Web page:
We saw when we thought about Paul’s opening words to the Roman Christians that he very quickly stated in crystal clear terms the power and effectiveness of the gospel which he was setting out to expound, ‘the power of God for the salvation of everyone who believes. And he spoke of the gospel revealing a righteousness from God.’

But before he develops the doctrine underlying this marvel of divine righteousness imparted to men by faith, he must say something about a subject which is inescapable, if very disagreeable, namely the wrath of God. ‘The wrath of God is being revealed from heaven against all the godlessness and wickedness of men who suppress the truth by their wickedness’ (1:18).

Now the gospel preacher does not find himself readily warming to the subject of the wrath of God. Perhaps he finds himself yielding to the temptation to play down this disturbing reality. But in fact Paul has much to say about this matter in the epistle to the Romans. It touches the ugly fact of human sin and depravity. It spells out the inevitable response of a God of infinite holiness to the tragedy of human rebellion against His laws. There is simply no escaping the awfulness of human iniquity and disobedience which made necessary God’s intervention in grace for man’s salvation and justification. Let it all be exposed in all its ghastly repulsiveness and, against that blackness, divine grace in redemption will shine in all its glory.

For, as Paul says of men in chapter 1 verse 21, ‘although they knew God, they neither glorified him as God nor gave thanks to him but their thinking became futile and their foolish hearts were darkened. Although they claimed to be wise, they became fools and exchanged the glory of the immortal God for images made to look like mortal man and birds and animals and reptiles.’ And then come the ominous words, therefore God gave them over. He withdrew restraints and human sin and immorality rushed in like a flood. It was the story of mankind in rebellion against God; they refused to have God in their knowledge.

Paul knew that the Roman Christians would recognize the picture of what surrounded them on every hand in Rome. And do we have any difficulty recognizing it today? It sears the tongue to quote the litany of evil that the apostle lists: ‘evil, greed and depravity … envy, murder, strife, deceit and malice … gossips, slanderers. God-haters, insolent, ruthless’ and he adds, ‘they not only continue to do these very things but also approve of those who practise them’ (1:29-32). Far from being secretly ashamed of their behaviour, they flaunted it and encouraged others to do the same. Paul showed how God had revealed Himself to men: ‘For since the creation of the world His invisible attributes are clearly seen…so that they are without excuse’ (1:20). We are reminded of Daniel’s indictment of King Belshazzar who had ample reason to appreciate the glory of God. ‘But you … O Belshazzar, have not humbled yourself, though you knew all this … you did not honour the God who holds in his hand your life and all your ways’ (Daniel 5:22,23).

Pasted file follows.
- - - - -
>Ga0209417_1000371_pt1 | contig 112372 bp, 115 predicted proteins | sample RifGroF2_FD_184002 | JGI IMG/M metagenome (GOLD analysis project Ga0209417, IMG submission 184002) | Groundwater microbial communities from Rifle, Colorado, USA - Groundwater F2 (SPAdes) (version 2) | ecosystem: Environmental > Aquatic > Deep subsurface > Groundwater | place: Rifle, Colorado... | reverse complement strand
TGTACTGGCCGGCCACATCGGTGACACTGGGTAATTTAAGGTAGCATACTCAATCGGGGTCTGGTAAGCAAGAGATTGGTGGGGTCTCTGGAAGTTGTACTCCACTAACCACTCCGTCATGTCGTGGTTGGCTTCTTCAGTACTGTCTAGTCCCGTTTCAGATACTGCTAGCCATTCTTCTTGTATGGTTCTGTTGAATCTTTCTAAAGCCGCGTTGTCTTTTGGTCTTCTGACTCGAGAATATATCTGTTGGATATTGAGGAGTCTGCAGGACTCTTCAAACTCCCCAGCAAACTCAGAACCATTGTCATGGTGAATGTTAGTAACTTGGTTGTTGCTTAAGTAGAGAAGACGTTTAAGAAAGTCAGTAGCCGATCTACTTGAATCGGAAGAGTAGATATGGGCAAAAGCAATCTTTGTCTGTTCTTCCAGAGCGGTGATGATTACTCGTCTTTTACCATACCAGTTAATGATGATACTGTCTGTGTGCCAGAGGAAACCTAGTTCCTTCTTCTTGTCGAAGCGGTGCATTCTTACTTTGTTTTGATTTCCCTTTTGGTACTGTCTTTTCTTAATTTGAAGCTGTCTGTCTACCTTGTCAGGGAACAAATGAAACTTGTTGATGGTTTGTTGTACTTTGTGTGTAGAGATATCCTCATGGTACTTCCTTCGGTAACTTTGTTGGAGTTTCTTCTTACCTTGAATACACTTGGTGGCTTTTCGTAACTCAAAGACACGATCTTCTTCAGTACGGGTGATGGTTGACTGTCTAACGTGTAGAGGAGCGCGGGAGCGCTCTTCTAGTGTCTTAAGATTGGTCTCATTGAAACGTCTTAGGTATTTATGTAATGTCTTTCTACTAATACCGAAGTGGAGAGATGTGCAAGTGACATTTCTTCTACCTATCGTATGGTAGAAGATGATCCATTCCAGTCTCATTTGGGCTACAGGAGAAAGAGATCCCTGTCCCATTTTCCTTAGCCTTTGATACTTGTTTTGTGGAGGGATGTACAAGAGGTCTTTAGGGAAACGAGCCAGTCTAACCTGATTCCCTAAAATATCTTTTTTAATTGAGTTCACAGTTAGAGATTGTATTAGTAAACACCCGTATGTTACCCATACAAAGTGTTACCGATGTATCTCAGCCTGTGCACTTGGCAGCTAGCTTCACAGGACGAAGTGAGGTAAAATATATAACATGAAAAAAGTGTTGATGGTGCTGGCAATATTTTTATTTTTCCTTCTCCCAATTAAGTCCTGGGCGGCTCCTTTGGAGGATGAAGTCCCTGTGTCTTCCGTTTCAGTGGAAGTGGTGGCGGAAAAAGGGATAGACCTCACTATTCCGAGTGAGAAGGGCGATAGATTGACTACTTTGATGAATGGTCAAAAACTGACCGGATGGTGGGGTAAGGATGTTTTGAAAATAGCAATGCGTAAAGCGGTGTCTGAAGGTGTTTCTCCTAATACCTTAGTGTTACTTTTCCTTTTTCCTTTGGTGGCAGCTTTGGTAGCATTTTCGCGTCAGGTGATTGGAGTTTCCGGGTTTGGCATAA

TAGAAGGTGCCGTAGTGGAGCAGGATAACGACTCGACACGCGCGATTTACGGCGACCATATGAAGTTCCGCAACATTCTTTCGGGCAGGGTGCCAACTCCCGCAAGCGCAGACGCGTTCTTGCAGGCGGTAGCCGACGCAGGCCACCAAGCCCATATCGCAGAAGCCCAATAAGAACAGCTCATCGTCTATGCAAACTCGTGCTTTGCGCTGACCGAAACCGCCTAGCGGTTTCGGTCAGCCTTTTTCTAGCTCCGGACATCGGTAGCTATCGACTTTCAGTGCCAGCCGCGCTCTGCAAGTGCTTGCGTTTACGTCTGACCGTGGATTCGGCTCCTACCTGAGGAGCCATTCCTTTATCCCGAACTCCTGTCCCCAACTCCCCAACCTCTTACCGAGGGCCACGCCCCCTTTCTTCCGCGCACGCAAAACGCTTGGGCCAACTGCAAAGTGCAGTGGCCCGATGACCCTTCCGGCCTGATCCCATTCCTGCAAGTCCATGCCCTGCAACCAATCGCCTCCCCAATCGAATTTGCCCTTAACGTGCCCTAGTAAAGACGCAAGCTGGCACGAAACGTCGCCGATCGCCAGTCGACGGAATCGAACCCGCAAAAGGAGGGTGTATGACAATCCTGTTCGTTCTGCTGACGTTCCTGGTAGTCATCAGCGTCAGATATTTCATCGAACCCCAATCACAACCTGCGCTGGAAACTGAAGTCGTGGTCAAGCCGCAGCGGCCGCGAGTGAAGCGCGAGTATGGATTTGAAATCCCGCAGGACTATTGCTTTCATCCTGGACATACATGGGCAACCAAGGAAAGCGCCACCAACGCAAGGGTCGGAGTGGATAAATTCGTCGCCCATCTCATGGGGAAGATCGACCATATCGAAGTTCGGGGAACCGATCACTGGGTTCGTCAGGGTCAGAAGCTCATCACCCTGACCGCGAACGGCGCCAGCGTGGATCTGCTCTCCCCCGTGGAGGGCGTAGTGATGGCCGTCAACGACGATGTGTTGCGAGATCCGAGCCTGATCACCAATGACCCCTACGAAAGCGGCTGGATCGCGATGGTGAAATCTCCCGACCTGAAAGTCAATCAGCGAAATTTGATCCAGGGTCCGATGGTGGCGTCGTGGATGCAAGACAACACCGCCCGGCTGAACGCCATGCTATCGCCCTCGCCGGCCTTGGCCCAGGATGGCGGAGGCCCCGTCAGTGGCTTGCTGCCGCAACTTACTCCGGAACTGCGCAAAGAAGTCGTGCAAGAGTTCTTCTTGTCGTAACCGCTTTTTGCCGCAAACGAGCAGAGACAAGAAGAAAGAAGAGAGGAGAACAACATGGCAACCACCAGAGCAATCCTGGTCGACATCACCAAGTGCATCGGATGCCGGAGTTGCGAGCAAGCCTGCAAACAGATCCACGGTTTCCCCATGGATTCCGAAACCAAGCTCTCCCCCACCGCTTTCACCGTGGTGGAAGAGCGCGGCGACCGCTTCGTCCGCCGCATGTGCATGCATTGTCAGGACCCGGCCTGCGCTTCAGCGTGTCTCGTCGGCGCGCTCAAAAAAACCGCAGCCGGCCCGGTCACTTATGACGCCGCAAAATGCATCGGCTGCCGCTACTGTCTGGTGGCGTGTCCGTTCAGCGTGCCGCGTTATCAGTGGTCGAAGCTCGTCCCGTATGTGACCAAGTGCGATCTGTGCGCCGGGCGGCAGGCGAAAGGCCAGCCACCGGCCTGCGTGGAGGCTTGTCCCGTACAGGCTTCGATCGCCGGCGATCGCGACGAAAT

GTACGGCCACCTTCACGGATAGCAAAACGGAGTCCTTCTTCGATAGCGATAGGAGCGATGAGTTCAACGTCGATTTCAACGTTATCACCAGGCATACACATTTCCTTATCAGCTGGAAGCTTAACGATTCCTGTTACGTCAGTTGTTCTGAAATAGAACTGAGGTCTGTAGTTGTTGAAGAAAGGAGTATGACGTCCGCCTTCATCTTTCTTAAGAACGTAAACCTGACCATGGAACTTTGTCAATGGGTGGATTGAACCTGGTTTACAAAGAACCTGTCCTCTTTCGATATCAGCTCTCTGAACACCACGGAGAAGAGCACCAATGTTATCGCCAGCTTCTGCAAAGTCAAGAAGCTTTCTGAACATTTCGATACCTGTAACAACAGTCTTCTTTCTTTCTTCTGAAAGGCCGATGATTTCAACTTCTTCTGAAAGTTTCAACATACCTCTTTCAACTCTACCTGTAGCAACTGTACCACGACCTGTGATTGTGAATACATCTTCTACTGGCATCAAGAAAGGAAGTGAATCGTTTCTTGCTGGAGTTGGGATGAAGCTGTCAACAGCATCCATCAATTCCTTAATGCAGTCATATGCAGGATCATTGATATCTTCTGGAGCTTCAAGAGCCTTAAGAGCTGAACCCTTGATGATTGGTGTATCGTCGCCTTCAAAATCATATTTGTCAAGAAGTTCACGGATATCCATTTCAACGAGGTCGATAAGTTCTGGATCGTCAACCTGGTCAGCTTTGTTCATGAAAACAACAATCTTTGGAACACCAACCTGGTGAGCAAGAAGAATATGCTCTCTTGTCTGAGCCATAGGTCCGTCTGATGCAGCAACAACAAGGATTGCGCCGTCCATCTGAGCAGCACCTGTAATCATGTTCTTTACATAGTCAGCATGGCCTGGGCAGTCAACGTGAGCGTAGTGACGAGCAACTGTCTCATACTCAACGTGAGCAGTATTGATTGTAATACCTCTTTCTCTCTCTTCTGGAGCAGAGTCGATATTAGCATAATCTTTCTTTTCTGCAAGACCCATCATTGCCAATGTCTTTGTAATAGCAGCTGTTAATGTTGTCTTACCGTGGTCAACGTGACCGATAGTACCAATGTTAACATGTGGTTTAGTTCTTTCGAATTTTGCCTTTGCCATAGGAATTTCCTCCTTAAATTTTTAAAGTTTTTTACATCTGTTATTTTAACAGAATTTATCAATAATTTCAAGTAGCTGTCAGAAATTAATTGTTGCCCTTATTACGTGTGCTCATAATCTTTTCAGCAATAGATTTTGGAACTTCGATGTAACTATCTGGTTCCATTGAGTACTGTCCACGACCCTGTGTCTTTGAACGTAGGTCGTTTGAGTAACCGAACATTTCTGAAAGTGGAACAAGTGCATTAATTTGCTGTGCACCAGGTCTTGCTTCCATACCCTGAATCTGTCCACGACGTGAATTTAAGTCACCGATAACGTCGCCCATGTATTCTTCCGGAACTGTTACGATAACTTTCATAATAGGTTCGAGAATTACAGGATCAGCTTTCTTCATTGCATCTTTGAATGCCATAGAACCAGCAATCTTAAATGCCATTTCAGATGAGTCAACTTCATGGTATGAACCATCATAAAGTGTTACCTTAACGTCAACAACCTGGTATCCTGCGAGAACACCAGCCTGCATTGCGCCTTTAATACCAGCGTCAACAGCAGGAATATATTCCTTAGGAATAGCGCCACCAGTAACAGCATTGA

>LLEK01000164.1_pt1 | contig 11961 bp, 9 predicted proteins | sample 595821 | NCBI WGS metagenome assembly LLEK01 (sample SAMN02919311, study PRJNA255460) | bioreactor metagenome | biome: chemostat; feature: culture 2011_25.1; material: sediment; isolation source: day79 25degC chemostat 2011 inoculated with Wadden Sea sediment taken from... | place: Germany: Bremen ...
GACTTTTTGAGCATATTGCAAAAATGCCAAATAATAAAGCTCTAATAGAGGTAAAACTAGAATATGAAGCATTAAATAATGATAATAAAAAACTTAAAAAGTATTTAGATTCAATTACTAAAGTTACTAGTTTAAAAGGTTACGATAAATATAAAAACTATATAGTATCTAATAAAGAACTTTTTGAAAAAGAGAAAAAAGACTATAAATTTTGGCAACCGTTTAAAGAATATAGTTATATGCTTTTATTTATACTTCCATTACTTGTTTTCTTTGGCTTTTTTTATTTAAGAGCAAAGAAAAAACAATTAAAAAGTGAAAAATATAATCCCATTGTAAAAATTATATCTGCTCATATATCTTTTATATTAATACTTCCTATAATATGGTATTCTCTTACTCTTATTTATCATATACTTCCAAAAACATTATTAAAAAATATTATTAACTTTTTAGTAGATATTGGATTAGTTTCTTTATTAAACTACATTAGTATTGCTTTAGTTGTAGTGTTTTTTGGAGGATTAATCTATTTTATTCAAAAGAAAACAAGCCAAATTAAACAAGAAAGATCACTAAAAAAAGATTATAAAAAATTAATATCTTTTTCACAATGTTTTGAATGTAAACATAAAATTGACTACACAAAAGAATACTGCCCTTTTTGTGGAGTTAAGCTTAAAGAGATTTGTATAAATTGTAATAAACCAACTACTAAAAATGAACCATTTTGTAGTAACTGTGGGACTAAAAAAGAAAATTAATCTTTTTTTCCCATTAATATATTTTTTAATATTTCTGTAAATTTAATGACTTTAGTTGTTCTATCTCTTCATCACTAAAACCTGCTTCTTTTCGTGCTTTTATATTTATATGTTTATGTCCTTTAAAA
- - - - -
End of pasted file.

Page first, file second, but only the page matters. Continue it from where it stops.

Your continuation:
Nothing but the wrath of God could be invoked by such a debauched human condition as Paul describes in Romans 1. But God’s wrath is not like human anger which is often irrational, bad-tempered, with ill-controlled emotions which distort judgement. God’s wrath, real and terrible as it is, is just and holy; it is truly righteous indignation. We may feel like Martin Luther in speaking of God’s love as ‘God’s own work’ and God’s wrath as ‘God’s strange work.’ These are the words Luther used. But Paul was just preparing to expound the glory of divine grace and forgiveness. He must first establish beyond all doubt the justice and rightness of severe judgement on sin and wickedness. How acutely he was aware of the burden of human sin borne at Calvary by the Son of God who, he said, ‘loved me and gave himself for me’ (Galatians 2:20). Maybe, as well as keeping the blackness of sin and the awful reality of God’s wrath prominent in Christian witness to the unconverted, the Christian does well to meditate more often and long on this sombre aspect of gospel truth.

Later in his letter Paul had occasion to remind the disciples how easily sin in all its awfulness could taint their spiritual lives, even though the righteousness of God, through grace, was eternally theirs by faith. ‘Do not conform any longer to the pattern of this world, but be transformed by the renewing of your mind,’ and again, ‘Hate what is evil; cling to what is good’ (12:2,9).